New Method for Large-Scale Preparation of Covalently Closed λ DNA Molecules

R. Reuben, M. Gefter, L. Enquist, A. Skalka
1974 Journal of Virology  
A combination of mutations in bacteriophage X and its host Escherichia coli K-12 provides a convenient system for the isolation of large quantities of covalently closed circular DNA molecules. We describe two procedures for the large scale preparation of X DNA in the duplex circular form. In vitro analysis of the biochemical events involved in the metabolism of DNA requires DNA substrates of defined structure. The DNA of bacteriophage X is an especially useful substrate for such study for
more » ... uch study for several reasons: (i) it is small enough to be relatively shear resistant; (ii) it is of the unique class in that each molecule of mature linear DNA is like every other in the population; and (iii) its cohesive ends, which are of known structure and sequence, permit the formation of hydrogenbonded monomeric circles or higher polymers, depending upon the DNA concentration at which the annealing occurs. Furthermore, the hydrogen-bonded circles can be treated with polynucleotide ligase to form covalently closed molecules. Other advantages derive from the ability to isolate characterizable DNA fragments (either single stranded [9] or double stranded [1, 7] ) and from the extensive genetic knowledge of this bacteriophage and its hosts. Although one can readily obtain large quantities of mature linear DNA and modest quantities of the by-products listed above, it has, up to now, been fairly difficult to obtain large quantities of covalently closed molecules. Two methods that have been employed to isolate such molecules have been the in vitro sealing of hydrogen-bonded Hershey circles by polynucleotide ligase, and superinfection of an immune lysogen. The former procedure necessitates the purification of the enzyme and, in addition, results in molecules of varying degrees of superhelicity depending upon the conditions employed in the reaction mixture (3); the product, therefore, is not necessarily the same as that occurring in vivo. The yield of covalently closed circles formed in vivo by superinfection, on the other hand, is limited to a maximum of '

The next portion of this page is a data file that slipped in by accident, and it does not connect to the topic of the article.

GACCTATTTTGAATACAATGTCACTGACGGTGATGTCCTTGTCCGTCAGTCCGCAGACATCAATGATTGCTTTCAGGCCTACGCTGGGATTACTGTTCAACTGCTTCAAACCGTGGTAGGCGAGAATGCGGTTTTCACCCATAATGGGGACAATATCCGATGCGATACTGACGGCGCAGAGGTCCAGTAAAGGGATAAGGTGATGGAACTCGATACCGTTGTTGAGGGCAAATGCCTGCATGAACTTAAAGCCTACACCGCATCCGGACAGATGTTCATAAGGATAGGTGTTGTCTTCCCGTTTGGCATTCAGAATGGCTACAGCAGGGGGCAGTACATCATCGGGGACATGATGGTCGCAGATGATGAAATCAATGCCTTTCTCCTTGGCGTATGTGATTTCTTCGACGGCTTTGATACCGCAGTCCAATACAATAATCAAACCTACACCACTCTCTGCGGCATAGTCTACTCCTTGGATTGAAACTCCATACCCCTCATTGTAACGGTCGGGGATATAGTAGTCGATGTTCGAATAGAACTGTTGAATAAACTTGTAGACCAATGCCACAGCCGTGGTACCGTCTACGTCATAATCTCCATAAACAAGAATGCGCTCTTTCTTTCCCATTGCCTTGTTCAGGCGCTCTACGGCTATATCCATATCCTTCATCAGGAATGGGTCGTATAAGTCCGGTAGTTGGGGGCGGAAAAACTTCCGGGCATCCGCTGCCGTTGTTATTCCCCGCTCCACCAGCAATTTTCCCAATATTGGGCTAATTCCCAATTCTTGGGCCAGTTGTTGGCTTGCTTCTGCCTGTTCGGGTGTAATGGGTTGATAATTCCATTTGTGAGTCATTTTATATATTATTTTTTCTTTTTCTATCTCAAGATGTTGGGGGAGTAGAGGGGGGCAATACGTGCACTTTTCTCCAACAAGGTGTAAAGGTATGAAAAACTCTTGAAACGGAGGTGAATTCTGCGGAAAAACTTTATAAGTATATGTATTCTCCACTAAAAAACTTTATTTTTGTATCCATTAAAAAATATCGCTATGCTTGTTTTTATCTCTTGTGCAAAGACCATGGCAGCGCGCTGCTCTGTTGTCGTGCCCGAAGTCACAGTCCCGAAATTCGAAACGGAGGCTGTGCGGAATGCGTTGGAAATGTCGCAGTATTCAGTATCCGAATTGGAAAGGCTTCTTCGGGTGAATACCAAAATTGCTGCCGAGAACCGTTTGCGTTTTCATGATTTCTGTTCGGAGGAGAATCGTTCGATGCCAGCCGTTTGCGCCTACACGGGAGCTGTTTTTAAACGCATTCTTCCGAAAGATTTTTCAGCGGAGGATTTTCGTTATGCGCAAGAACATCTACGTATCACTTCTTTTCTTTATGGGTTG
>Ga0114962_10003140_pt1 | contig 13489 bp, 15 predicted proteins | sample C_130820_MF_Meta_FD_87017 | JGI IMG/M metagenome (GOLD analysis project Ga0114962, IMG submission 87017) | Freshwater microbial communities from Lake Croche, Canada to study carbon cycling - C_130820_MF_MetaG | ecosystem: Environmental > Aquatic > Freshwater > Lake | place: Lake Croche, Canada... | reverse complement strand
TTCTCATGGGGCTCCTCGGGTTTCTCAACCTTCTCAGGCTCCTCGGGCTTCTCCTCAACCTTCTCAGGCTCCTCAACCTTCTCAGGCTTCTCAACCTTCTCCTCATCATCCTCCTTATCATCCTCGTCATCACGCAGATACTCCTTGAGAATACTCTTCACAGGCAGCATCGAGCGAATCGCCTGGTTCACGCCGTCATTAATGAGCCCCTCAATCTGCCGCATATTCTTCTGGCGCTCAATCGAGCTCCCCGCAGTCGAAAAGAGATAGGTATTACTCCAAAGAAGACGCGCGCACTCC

doi:10.1128/jvi.14.5.1104-1107.1974 fatcat:dlfoayl3d5fodeg6a6a5e5sxya